More Funding Needed for Researchers Making Progress Against Cancer, ASCO Tells Congress

April 11, 2019

In testimony submitted to the U.S. House Committee on Appropriations, ASCO made the case that consistent, reliable funding for the National Institutes of Health (NIH) and the National Cancer Institute (NCI) is needed to make continued progress against cancer. The testimony builds on ASCO’s advocacy work in support of a $2.5 billion funding increase to the NIH for Fiscal Year (FY) 2020. In total, ASCO is calling on Congress to provide $41.6 billion to the NIH, including $6.5 billion to the NCI.

ASCO also thanked Congress for securing a $2 billion increase for NIH in FY 2019, demonstrating its strong commitment to the scientific discovery that will help the biomedical research community in the Unites States regain momentum. However, despite Congress’ efforts, the budget for NIH and NCI remains below 2003 levels when adjusted for inflation.

ASCO’s testimony specifically called on Congress to:

  • Provide $6.5 Billion to the NCI: NCI is the largest funder of cancer research in the world, and the majority of its funding goes directly towards supporting research at NCI and at cancer centers, hospitals, community clinics, and universities across the U.S. However, NCI’s modest funding increases over the last few years have not kept up with the growing number of research grants and applications it receives. Only 12% of applications received funding in 2017 compared to 28% in 2007.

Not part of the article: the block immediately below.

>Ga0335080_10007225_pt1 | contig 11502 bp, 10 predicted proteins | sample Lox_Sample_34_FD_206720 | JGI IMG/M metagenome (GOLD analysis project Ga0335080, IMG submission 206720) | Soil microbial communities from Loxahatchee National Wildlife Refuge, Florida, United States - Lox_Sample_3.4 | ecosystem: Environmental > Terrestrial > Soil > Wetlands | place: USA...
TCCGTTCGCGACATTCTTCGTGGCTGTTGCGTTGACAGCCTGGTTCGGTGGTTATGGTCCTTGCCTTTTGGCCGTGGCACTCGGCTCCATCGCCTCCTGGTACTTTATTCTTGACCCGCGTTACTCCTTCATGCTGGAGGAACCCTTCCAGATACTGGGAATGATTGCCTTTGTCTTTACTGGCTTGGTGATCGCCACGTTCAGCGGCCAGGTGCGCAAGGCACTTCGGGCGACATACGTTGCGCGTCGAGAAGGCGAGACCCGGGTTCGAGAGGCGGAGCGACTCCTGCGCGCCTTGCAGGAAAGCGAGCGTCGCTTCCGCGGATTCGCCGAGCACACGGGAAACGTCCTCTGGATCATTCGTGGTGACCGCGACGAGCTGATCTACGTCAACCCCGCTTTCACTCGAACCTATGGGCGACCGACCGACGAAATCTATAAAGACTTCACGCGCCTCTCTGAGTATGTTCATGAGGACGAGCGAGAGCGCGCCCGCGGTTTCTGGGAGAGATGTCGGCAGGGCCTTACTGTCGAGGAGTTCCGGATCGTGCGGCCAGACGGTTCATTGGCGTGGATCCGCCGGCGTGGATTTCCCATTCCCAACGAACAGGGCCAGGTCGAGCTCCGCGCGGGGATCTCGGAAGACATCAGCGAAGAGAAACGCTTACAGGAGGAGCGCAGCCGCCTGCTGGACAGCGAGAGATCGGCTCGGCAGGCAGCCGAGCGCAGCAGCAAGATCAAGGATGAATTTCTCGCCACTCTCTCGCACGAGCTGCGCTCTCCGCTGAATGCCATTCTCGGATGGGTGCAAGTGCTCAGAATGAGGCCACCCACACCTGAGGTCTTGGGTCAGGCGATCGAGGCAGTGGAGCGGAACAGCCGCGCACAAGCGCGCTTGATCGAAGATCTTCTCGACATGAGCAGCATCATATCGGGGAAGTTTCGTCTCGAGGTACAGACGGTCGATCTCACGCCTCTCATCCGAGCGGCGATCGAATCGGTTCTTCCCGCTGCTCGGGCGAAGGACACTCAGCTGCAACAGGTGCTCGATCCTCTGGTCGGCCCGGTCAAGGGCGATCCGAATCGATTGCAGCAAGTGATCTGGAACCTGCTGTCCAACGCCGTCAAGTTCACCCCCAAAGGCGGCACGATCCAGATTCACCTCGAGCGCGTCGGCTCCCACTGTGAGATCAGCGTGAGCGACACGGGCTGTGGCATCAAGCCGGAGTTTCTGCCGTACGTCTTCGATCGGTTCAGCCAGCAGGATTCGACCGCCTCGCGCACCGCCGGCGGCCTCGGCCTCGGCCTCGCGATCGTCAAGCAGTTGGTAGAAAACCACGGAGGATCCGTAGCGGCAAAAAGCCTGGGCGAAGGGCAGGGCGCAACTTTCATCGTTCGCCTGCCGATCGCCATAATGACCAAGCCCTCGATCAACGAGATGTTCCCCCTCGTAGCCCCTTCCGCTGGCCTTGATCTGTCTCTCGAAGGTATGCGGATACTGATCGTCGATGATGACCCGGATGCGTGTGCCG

• Address NCI Funding Cliff: Funding for the Beau Biden Cancer Moonshot initiative will drop from $400 million in FY 2019 to $195 million in FY 2020. Funding for the Moonshot will remain lower through FY 2023, when it ends entirely, making it critical for NCI to receive greater baseline funding from Congress.
  • Increase Funding for Cancer Prevention: Funding for the Centers for Disease Control and Prevention’s (CDC) Division of Cancer Prevention and Control (DCPC) has remained virtually flat for nine years. ASCO is joining others in the community to request $555 million in FY 2020.
  • Boost Funding for Cancer Registries: Cancer registries are a critical tool for providers and researchers, providing unparalleled cancer surveillance, identifying emerging trends amongst different patient cohorts, illustrating the impact of early detection, and showing the impact of treatment advances on cancer outcomes. ASCO is calling for $70 million for the CDC’s Cancer Registries Program.
  • Invest in Community Cancer Research: ASCO urges Congress to provide a substantial increase in funding for the National Clinical Trials Network (NCTN) and NCI Community Oncology Research Program (NCORP). ASCO is very concerned that federal funding is not at a level that will allow NCI to sustain this important network of community practices that engage in clinical research.

Increased Funding Also Needed for FDA

In separate testimony to both the House & Senate Committees on Appropriations, ASCO asked Congress to provide $3.33 billion to the Food and Drug Administration (FDA) in FY 2020, including $20 million to the Oncology Center of Excellence (OCE). The society asserts that the FDA’s role in ensuring safe and effective cancer drug treatments is more important than ever.

Given the staggering burden of cancer and the drastic impact it has on families across the country, ASCO believes it is critical that Congress continue to provide the FDA with resources to support the OCE and its work to speed progress in this era of targeted and combination therapies for patients with cancer.

Urge Congress to support federal research funding through ASCO’s ACT Network and share why federally funded research is important to you and your patients through the I Live to Conquer Cancer campaign.

Stay up-to-date on federally funded cancer research activities through ASCO in Action.